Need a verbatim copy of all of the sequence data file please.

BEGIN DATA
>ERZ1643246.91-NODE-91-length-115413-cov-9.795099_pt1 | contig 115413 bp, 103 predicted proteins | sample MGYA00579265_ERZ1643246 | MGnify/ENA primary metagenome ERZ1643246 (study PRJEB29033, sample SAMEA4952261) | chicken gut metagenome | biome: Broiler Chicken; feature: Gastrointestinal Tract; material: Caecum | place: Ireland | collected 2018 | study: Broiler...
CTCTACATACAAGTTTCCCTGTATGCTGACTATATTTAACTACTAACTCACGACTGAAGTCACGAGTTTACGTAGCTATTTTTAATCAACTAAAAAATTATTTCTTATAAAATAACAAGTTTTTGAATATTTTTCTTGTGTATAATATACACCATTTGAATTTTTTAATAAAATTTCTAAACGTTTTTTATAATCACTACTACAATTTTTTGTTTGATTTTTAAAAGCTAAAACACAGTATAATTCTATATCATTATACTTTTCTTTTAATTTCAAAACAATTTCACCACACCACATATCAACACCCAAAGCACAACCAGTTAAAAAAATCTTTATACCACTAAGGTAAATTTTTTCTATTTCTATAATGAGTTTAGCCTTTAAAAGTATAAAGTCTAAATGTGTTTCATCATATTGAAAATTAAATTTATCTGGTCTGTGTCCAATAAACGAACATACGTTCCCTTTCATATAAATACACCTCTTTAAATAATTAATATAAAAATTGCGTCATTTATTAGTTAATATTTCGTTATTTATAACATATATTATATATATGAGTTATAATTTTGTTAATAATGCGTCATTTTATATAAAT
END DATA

>ERZ1643246.91-NODE-91-length-115413-cov-9.795099_pt1 | contig 115413 bp, 103 predicted proteins | sample MGYA00579265_ERZ1643246 | MGnify/ENA primary metagenome ERZ1643246 (study PRJEB29033, sample SAMEA4952261) | chicken gut metagenome | biome: Broiler Chicken; feature: Gastrointestinal Tract; material: Caecum | place: Ireland | collected 2018 | study: Broiler...
CTCTACATACAAGTTTCCCTGTATGCTGACTATATTTAACTACTAACTCACGACTGAAGTCACGAGTTTACGTAGCTATTTTTAATCAACTAAAAAATTATTTCTTATAAAATAACAAGTTTTTGAATATTTTTCTTGTGTATAATATACACCATTTGAATTTTTTAATAAAATTTCTAAACGTTTTTTATAATCACTACTACAATTTTTTGTTTGATTTTTAAAAGCTAAAACACAGTATAATTCTATATCATTATACTTTTCTTTTAATTTCAAAACAATTTCACCACACCACATATCAACACCCAAAGCACAACCAGTTAAAAAAATCTTTATACCACTAAGGTAAATTTTTTCTATTTCTATAATGAGTTTAGCCTTTAAAAGTATAAAGTCTAAATGTGTTTCATCATATTGAAAATTAAATTTATCTGGTCTGTGTCCAATAAACGAACATACGTTCCCTTTCATATAAATACACCTCTTTAAATAATTAATATAAAAATTGCGTCATTTATTAGTTAATATTTCGTTATTTATAACATATATTATATATATGAGTTATAATTTTGTTAATAATGCGTCATTTTATATAAAT